(301d) Highly Efficient and Stable Unitized Regenerative Fuel Cells (URFCs) for Long-Term Energy Storage and Conversion

Authors: 
Peng, X. - Presenter, Lawrence Berkeley National Laboratory
Taie, Z., Lawrence Berkeley National Laboratory
Fornaciari, J. C., University of California Berkeley
Weber, A. Z., Lawrence Berkeley National Laboratory
Danilovic, N., Lawrence Berkeley National Laboratory
Global energy demand and consumption have skyrocketed since the last few decades. Environmental concerns such as climate change, air pollution and greenhouse gas emission, have limited the further overly usage of fossil fuels and emphasized the importance of deploying renewable sources. Therefore, reliable and efficient energy storage technologies are in urgent need to accommodate the growing capacity of intermittent solar and wind based power resources.

The unitized regenerative fuel cell (URFC) has been proposed as a promising electrochemical device for intermittent renewable energies storage and conversion. However, the widespread application has been hindered due to low round trip efficiencies (RTEs) and disappointing durability, in particular at high current densities. One of the main challenges to bring the URFC into practical applications comes from the employment of bi-functional electrodes for URFCs operation due to the combination of fuel cell and electrolyzer in one unitized device, which could bring constraints in designing electrodes to efficiently support half reactions for both fuel cell and electrolyzer. Therefore, it is urgent to develop high active and stable bi-functional electrode to support the efficient and durable operation URFCs.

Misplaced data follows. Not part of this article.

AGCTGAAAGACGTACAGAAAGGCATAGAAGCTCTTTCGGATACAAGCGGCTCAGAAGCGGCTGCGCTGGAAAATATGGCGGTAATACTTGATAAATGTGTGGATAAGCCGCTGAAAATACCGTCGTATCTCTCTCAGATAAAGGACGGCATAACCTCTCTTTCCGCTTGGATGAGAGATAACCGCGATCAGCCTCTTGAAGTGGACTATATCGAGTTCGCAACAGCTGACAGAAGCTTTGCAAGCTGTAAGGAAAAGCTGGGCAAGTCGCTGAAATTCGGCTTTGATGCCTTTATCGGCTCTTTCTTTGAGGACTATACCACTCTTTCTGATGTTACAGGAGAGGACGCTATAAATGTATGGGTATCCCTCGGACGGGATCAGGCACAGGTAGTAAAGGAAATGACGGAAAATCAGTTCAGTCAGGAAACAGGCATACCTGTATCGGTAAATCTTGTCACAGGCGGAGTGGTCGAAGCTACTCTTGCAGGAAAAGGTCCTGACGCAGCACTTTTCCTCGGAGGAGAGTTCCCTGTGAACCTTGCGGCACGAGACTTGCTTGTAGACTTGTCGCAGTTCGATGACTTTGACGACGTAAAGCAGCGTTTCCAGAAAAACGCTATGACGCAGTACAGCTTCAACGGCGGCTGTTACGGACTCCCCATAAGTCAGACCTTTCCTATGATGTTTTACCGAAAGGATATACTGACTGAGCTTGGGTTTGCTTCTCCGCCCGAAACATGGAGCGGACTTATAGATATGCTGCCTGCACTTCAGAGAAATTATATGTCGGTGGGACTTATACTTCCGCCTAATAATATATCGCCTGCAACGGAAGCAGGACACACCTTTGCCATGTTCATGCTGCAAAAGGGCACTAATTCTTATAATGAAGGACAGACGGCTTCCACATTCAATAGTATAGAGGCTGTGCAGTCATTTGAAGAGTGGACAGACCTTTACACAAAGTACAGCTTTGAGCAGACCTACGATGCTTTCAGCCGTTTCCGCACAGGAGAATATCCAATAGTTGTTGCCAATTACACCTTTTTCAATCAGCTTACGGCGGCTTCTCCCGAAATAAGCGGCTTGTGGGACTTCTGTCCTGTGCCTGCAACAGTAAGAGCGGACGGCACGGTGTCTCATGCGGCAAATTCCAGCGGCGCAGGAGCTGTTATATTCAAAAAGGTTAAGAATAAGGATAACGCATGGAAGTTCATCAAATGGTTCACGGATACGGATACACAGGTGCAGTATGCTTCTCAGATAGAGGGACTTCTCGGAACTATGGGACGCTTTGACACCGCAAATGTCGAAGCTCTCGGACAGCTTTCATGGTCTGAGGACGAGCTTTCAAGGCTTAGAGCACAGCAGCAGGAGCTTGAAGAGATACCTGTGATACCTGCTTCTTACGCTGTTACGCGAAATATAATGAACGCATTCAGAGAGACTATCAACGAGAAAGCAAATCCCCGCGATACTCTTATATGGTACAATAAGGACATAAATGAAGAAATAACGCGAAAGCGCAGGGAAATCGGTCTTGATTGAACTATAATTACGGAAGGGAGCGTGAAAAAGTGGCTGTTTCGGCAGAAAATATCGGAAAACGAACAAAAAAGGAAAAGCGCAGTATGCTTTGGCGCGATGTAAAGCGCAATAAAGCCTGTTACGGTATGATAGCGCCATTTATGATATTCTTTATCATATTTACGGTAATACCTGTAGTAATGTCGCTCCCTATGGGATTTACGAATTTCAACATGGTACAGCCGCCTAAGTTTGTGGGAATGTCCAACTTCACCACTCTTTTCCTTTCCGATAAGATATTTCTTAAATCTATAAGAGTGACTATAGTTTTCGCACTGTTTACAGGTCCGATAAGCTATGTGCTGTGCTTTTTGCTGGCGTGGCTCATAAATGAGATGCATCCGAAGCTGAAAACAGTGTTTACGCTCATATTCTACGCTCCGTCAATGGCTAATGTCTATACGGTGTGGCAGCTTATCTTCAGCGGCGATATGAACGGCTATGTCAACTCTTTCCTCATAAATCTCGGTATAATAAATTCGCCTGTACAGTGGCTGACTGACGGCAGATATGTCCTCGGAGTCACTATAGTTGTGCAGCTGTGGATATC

Here, we demonstrate a design of bi-functional electrode by using commercially available Pt and Ir black catalyst for PEM-URFCs that significantly improved round-trip efficiency and durability of PEM-URFCs compared to the literature. An optimized Pt&Ir black electrode could achieve 56% and 53% of RTEs under CE and CG mode of operation at 1 A cm-2, respectively, and continuous operation with negligible degradation under both CE and CG mode for over 500 h (Figure 1). The results demonstrate the viability of applying URFCs for long-term energy storage at previously unattainable efficiencies, and cast new light on electrode design and optimization of URFCs.